There is little authority from the purely legal point of view in support of one attitude or the other. In these circumstances, the Legislature has considered it best not to confer the industrial jurisdiction on the ordinary Courts and has created special Labour Courts.
One of the reasons behind it appears to be that the Industrial/labour Courts are expected to be experienced in and appreciative of social, economic, labour, and industrial problems, while the ordinary Courts are trained to administer purely legal justice with commendable emphasis, of course, on rationality and logic which is, however, not the same thing as the formulation of and adherence to a well-designed policy within the law.
The basic role of the ordinary Courts is not to be capitalists, or humanitarians, or socialists, but to dispense justice according to law and its own nature as honestly understood by them for all times and, subject to certain limitations, from time to time.
Expeditious disposal of labour disputes:
There can hardly by two opinions that labour disputes require to be disposed of with utmost promptitude and all possibilities should be explored to minimize litigation in order to avert dejection, yet it has to be fully ensured that the causes are decided justly and lawfully and the justice must be seen to have been done so that no party should feel prejudiced.
The mechanism for the functioning of NIRC is provided under the National Industrial Relations Commission (Procedure and Functions) Regulations, 1973. Then came the Industrial Relations Ordinance, 2002, which repealed and replaced the Industrial Relations Ordinance, 1969, however, all registered trade unions were saved and were deemed to have been registered under the new Ordinance. The Industrial Relations Ordinance, 2002 was then repealed and replaced by the Industrial Relations Act, 2008; however, once again the registered trade unions were saved and were deemed to have been registered under the Act, 2008.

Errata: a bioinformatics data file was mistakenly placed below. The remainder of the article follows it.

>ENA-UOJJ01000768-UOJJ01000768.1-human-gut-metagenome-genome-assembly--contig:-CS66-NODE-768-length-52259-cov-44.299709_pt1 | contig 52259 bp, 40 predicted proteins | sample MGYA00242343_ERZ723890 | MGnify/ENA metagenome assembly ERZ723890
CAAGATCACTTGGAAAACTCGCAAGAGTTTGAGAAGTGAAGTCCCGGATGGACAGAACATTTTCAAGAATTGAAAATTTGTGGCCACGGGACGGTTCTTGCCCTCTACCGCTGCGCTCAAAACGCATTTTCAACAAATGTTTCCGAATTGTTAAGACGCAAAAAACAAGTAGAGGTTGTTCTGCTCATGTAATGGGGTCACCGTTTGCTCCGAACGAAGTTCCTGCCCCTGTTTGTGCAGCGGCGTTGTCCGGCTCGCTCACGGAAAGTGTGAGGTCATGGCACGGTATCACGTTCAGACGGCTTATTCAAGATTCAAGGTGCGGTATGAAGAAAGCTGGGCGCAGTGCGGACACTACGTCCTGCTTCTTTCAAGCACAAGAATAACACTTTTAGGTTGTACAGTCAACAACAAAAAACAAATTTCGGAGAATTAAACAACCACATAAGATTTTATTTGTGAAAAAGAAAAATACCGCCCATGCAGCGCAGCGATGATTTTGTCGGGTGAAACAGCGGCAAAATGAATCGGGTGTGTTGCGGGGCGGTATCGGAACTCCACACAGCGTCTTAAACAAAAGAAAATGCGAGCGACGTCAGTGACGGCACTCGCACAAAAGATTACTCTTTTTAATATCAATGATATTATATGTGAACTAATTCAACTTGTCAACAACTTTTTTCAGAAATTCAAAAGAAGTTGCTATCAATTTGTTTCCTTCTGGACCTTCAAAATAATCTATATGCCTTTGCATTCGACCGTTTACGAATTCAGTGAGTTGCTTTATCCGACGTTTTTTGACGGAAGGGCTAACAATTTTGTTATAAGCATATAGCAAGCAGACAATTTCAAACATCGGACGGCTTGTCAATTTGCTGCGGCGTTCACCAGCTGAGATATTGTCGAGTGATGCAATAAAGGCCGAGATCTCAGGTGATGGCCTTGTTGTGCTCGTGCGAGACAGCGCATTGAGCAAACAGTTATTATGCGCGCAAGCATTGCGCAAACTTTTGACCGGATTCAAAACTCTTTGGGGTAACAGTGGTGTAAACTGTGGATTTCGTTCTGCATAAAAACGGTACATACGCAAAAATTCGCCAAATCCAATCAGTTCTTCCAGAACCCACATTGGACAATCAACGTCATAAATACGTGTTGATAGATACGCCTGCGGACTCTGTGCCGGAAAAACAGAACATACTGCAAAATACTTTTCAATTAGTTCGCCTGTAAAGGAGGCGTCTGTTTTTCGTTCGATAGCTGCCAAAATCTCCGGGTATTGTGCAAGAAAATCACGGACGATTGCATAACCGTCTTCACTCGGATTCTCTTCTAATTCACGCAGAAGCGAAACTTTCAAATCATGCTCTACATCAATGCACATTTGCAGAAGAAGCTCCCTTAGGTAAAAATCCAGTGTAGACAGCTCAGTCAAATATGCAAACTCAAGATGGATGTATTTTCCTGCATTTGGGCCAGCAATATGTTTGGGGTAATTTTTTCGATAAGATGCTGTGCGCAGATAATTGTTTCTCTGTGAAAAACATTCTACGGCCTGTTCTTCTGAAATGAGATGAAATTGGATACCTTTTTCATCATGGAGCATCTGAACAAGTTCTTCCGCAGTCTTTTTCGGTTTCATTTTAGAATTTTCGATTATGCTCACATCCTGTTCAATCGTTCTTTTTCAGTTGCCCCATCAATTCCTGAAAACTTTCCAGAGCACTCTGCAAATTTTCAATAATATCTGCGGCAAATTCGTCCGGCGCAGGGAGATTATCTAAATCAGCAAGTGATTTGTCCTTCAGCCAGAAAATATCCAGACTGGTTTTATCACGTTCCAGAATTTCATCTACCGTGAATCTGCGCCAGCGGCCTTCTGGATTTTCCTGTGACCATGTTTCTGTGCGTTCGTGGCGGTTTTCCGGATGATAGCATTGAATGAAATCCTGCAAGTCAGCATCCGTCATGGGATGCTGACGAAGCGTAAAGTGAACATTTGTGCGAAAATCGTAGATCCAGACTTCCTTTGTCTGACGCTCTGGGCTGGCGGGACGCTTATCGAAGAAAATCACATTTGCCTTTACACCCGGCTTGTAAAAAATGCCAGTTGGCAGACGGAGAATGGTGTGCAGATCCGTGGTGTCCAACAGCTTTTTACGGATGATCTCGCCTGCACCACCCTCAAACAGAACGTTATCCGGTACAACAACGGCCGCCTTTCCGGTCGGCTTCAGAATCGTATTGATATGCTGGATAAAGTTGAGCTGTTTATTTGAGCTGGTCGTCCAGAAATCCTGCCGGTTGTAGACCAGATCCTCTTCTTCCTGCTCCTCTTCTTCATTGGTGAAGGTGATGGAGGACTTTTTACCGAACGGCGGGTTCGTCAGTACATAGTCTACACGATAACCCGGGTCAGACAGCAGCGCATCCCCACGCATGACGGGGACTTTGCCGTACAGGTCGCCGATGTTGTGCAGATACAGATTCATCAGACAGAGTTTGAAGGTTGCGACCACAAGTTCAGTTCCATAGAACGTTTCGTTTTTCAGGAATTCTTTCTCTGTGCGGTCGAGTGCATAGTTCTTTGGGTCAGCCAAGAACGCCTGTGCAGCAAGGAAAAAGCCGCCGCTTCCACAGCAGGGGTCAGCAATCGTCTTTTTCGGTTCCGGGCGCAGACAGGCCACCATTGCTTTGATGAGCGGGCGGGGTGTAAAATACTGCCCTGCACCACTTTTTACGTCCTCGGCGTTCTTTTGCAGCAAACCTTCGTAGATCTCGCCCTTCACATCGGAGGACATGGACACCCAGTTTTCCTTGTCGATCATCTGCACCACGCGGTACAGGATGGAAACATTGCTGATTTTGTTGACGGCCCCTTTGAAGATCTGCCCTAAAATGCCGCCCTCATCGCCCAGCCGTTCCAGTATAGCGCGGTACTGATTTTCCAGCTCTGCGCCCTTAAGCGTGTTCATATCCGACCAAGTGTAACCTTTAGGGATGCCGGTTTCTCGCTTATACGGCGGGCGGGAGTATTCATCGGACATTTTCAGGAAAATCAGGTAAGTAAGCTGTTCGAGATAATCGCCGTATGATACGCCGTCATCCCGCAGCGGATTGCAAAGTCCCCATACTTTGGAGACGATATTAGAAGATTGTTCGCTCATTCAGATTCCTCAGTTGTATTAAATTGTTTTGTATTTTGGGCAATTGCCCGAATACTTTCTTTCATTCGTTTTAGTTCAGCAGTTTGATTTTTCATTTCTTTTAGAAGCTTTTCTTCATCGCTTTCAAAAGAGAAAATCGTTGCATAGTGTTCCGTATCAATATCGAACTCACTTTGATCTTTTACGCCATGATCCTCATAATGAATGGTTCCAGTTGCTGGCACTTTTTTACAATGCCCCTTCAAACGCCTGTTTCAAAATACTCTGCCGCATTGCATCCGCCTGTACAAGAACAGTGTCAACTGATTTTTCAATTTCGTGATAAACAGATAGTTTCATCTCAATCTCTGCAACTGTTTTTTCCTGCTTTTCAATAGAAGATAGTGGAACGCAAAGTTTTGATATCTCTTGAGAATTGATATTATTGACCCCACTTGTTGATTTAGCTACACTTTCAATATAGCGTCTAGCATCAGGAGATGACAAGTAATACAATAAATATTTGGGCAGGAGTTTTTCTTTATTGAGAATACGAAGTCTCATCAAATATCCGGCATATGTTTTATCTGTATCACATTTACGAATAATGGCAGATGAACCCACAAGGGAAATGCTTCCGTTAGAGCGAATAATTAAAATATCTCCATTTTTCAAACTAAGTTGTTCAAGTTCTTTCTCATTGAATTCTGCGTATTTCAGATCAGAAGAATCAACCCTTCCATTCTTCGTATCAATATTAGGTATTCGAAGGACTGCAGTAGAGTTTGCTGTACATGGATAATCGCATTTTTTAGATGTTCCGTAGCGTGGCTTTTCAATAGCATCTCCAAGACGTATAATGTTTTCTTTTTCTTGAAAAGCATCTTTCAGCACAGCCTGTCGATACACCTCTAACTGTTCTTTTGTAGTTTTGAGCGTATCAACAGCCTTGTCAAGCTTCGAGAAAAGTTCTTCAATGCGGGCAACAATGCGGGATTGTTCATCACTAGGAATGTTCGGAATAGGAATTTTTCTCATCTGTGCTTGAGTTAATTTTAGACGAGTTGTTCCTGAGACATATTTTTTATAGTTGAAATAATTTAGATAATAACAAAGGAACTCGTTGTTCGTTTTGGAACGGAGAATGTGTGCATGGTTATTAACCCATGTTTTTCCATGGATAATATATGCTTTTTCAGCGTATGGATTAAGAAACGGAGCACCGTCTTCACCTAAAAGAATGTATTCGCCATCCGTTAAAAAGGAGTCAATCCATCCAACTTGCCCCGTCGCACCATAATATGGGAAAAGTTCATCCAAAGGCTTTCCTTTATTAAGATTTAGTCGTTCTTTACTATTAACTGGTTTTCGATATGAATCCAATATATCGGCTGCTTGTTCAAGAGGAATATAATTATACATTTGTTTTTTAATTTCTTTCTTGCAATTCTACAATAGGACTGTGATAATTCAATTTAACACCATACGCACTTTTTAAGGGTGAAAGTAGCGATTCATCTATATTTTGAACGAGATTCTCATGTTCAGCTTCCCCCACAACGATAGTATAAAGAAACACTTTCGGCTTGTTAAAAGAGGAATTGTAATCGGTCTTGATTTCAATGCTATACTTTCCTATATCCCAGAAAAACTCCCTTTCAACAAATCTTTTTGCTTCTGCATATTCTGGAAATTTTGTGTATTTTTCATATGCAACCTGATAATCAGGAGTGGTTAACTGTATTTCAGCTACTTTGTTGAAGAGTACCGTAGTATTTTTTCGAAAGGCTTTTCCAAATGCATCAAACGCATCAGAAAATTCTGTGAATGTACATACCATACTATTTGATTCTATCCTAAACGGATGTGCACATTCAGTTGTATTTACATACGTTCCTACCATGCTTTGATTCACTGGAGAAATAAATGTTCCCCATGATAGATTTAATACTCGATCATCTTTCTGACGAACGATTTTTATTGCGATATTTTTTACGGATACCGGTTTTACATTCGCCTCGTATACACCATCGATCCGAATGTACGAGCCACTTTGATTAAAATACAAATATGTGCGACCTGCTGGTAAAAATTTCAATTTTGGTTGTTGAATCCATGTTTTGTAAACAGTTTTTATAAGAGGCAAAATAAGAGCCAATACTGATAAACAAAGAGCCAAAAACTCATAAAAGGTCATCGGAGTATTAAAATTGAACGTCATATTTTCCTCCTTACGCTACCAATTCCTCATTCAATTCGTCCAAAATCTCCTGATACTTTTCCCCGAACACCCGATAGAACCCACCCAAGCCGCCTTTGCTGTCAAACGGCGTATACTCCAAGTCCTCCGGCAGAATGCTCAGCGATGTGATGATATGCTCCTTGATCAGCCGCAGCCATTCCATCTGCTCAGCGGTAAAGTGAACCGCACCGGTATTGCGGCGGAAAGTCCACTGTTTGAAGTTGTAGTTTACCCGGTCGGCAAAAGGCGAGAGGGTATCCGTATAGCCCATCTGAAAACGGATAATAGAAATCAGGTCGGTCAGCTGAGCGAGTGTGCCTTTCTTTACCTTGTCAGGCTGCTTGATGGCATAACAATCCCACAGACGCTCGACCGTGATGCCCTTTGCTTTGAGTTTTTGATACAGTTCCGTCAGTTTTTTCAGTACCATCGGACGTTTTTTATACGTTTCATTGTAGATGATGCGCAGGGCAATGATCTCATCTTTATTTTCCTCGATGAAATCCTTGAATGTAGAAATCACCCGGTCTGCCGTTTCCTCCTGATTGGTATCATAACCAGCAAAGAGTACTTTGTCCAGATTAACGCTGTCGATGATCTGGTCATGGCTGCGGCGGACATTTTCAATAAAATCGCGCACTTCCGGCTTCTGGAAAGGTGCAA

The National Industrial Relations Commission (NIRC) formed under Section 35 of the IRA 2012 has jurisdiction to decide the labour disputes, etc., relating to the employees/ workers of companies/corporations/institutions/ establishments functioning in more than one Province.
Full Bench of the national industrial relations commission has jurisdiction under
S.58(2)(d) of industrial relations Act, 2012, to revise any order. Such jurisdiction is not restricted to a final order or final decision, therefore, it includes interim/interlocutory orders.
Labour Law in Pakistan is very comprehensive and contains several Ordinances, Acts, Rules & Regulations and all other statutes relating to Industrial, Commercial and Labour Establishments which are widely scattered and inaccessible statutes.
These different laws give authentic guidance to the Employers, the Employees, the Trade Unions and the concerned authorities to realize their respective responsibilities and to become aware of their prescribed legal rights to be asserted.
Our Law Firm has the main objective to provide the legal services concerning these Labour Laws to the Employers and the Employees for the smooth running of the business.